Summary: 55 year old male with bilateral hip pain, neck pain, and COPD was approved under the grid rules.
Client profile: 55 year old male
Education: high school + some college, but no degree
Past work: printing press operator
Claim background: my client filed for benefits in January, 2013. A hearing was held in one of the Atlanta area hearings offices in May, 2014.
Medical background: my client had bilateral hip replacements in 2006. There were complications with the surgery and his recovery was protracted. Following the surgery he began using a cane and began experiencing chronic pain in his hips, back and legs. After returning to work as a printing machine operator in 2007, my client began experiencing shoulder and neck pain – this may have been the result of long years of heavy work combined with a changed gait.
Further, in over 25 years as a press operator my client had been exposed constantly to inks and other toxic chemical. His chronic breathing issues became more pronounced after his return to work in 2007.
The medical record in this case does document all of the medical problems alleged by my client, but the record does not document a level of severity equal to my client’s assertions.
Factors in our favor:
- the judge in our case is very reasonable and tends to approve a higher than average number of claims
- my client has a long, consistent work history
- my client’s hip and leg pain (his main issue) was consistent with his bilateral hip replacement and long recovery
- my client’s other claimed problems are consistent with his long work tenure in a printing plant
- my client is a very matter of fact person and he comes across and truthful and unassuming
- my client was over the age of 50, with no more than a high school education
Factors not in our favor:
- the medical record was not overwhelmingly supportive and referenced mild levels of impairment
- my client’s work background was skilled (although I did not expect that the vocational witness would find any transferable skills).
My strategy: I felt that this case would be appropriate for a grid rule argument as well as a functional capacity argument. As my client was 50 years old as of his alleged onset date, it appeared to me that grid rule 201.14 would apply (age 50-54, high school education, skilled work with no transferable skills). At age 55, grid rule 201.06 would kick in.
My experience has been that even a skilled worker would not have transferable skills if his work had been limited to one job in one industry (and this proved to be the case per the vocational expert’s testimony).
In the alternative, I felt that I could make a functional capacity argument by demonstrating that the cumulative effect of my client’s medical issues and the side effects of his medications would cause him to miss excess time from work.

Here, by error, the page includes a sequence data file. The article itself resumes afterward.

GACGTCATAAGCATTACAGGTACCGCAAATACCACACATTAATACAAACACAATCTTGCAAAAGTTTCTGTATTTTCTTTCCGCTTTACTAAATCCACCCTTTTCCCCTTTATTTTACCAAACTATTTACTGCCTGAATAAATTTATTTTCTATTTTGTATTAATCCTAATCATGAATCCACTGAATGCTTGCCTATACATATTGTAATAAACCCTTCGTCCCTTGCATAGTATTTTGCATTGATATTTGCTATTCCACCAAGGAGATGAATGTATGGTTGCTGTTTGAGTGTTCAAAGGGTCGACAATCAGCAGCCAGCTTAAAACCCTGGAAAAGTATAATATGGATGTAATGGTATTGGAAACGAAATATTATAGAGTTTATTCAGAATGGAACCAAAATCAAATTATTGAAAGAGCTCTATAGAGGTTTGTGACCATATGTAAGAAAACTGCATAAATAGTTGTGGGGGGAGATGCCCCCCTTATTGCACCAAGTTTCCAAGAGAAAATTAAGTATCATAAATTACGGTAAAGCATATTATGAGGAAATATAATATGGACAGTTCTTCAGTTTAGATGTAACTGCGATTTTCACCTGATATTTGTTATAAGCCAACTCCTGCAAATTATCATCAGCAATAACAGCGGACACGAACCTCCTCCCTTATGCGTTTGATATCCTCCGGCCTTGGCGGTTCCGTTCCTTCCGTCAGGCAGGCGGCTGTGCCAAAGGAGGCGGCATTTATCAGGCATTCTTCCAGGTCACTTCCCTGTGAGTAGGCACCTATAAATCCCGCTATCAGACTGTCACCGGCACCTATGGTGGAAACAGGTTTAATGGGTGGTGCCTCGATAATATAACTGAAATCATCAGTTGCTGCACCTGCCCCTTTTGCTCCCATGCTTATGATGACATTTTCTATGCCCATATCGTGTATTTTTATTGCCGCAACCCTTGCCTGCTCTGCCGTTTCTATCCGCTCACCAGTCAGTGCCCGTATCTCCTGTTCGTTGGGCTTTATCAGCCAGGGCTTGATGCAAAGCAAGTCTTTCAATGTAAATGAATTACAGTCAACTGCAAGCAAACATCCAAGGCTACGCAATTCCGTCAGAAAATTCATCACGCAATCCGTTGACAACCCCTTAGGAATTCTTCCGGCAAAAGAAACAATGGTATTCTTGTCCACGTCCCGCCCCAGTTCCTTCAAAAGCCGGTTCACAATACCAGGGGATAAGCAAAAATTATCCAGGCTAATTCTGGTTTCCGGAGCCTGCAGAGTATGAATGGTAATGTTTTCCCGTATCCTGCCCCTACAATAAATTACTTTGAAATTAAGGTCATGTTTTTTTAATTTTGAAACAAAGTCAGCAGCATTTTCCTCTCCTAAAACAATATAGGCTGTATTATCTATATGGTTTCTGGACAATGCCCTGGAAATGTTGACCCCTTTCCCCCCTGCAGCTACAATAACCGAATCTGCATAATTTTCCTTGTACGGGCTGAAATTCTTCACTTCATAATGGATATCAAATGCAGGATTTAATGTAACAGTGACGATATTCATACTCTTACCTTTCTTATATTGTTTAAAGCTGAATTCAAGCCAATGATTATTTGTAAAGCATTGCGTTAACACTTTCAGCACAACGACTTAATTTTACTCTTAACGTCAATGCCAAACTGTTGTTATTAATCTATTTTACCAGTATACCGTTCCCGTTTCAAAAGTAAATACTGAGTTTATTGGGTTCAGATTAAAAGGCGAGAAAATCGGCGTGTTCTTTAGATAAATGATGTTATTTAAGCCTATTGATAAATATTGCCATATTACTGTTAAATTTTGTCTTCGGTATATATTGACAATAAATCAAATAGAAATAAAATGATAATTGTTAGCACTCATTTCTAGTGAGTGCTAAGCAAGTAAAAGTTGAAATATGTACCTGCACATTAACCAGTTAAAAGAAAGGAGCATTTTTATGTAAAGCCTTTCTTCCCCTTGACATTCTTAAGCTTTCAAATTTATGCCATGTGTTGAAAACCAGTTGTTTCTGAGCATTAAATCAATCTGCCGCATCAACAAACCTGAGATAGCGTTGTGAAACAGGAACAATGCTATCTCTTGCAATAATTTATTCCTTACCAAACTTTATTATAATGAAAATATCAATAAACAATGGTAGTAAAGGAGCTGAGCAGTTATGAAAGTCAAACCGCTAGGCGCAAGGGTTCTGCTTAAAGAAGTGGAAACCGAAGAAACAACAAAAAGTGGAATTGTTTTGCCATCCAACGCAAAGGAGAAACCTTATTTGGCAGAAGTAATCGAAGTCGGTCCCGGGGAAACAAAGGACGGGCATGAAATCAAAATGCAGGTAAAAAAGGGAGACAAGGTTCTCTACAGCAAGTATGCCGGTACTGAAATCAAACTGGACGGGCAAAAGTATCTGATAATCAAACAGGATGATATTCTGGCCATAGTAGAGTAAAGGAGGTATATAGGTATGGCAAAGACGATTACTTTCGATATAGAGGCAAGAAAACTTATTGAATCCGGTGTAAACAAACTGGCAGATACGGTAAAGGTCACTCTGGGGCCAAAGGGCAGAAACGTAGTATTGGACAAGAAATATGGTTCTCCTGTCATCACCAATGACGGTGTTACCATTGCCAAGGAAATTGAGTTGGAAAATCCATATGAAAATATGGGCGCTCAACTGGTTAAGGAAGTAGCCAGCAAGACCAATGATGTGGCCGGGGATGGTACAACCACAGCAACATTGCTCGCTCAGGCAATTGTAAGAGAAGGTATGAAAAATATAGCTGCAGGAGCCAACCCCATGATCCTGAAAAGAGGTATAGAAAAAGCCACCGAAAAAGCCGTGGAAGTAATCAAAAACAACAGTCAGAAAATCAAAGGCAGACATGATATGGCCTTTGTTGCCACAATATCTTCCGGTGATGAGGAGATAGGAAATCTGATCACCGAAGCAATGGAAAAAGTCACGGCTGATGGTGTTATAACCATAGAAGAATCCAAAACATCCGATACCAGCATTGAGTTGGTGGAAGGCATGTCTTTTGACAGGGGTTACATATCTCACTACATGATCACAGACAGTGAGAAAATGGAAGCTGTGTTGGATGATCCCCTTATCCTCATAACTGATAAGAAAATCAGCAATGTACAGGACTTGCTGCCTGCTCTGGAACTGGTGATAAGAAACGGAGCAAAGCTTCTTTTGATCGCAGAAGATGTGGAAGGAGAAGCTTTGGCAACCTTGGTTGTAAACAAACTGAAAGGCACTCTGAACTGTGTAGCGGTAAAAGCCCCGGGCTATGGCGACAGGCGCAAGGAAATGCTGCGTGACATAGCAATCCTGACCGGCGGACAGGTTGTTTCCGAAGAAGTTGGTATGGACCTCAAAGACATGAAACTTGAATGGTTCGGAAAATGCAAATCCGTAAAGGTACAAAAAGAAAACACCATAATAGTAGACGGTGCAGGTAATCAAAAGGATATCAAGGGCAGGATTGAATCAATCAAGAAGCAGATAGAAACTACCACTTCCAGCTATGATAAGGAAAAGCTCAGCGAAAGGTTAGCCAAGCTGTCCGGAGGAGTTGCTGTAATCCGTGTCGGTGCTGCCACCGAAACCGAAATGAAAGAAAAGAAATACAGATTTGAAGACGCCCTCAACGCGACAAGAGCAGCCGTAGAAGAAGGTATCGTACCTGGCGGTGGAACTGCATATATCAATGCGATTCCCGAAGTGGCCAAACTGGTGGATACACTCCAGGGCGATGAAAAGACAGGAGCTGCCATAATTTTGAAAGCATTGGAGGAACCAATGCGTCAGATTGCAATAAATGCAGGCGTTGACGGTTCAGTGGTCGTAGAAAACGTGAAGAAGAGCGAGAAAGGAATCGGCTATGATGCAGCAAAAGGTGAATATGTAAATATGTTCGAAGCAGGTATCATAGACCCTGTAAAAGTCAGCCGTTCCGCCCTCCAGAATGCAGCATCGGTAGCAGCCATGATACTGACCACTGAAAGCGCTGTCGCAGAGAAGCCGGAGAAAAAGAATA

Although the medical record did not document as severe of a level of impairment as anticipated testimony, I felt that the judge would be open to accepting my client’s testimony as being reflective of my client’s daily reality.
Hearing Report: the hearing was scheduled for 9am and when I arrived at the hearing office my client has his brother (driver) were both there. My client seemed to be in pain and he confirmed that he had a bad headache and that he was already uncomfortable remaining seated. I observed that he stood up several times to walk around and he seemed stiff and uncomfortable.
The hearing started about 20 minutes late and I saw the judge observe my client walking stiffly and with discomfort into the hearing room. After dispensing with preliminary matters, the judge asked me for an opening statement. I had originally planned to write a pre-hearing brief in this case but I decided not to because I felt that the medical evidence was not quite strong enough, but I was able to use my draft brief as an outline for a very thorough opening statement.
I noted to the judge that I felt that grid rule 201.14 would apply and I saw the judge nod. After I finished my opening the judge asked me if I had any objection to his questioning the vocational witness about my client’s past work. The VE testified that my client’s past work was that of a cylinder press operator (DOT 651.362-010) which requires medium strength and is a skilled job. She also testified that there were no transferable skills to sedentary or light work.
The judge then turned to me and stated that he was most interested in learning about problems, if any, my client had during the year between his rehab from hip surgery and his termination from employment. This said to me that the judge was strongly considering my grid rule argument.
I asked my client a number of questions about his work performance during the year he worked after surgery rehab. He testified that he had a great deal of trouble performing his job, that he missed many days and that his co-workers helped him perform his job. He stated that his employer was very generous in making a variety of accommodations but by mid-2008 he and his supervisor me and agreed that he was no longer able to perform the print press operations job.
I asked a few more questions about some of the other impairments and finished my direct examination.
The judge stated that he had no questions for the vocational witness and that he had enough information to render a decision. The hearing was thereafter closed.
Conclusions: the judge will approve this case based on the grid rule argument. We were able to show that my client’s work capacity was limited to sedentary work or less, thus qualifying him for disability based on the grid rules.